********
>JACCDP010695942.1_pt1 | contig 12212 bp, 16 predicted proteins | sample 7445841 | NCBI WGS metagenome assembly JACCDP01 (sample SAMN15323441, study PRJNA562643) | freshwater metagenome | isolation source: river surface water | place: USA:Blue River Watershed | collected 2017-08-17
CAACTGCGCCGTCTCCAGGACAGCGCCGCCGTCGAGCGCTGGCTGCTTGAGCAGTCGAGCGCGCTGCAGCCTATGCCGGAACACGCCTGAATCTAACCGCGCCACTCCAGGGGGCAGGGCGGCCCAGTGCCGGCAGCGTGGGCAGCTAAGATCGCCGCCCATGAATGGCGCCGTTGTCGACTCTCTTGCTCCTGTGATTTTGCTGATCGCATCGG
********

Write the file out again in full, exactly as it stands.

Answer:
>JACCDP010695942.1_pt1 | contig 12212 bp, 16 predicted proteins | sample 7445841 | NCBI WGS metagenome assembly JACCDP01 (sample SAMN15323441, study PRJNA562643) | freshwater metagenome | isolation source: river surface water | place: USA:Blue River Watershed | collected 2017-08-17
CAACTGCGCCGTCTCCAGGACAGCGCCGCCGTCGAGCGCTGGCTGCTTGAGCAGTCGAGCGCGCTGCAGCCTATGCCGGAACACGCCTGAATCTAACCGCGCCACTCCAGGGGGCAGGGCGGCCCAGTGCCGGCAGCGTGGGCAGCTAAGATCGCCGCCCATGAATGGCGCCGTTGTCGACTCTCTTGCTCCTGTGATTTTGCTGATCGCATCGG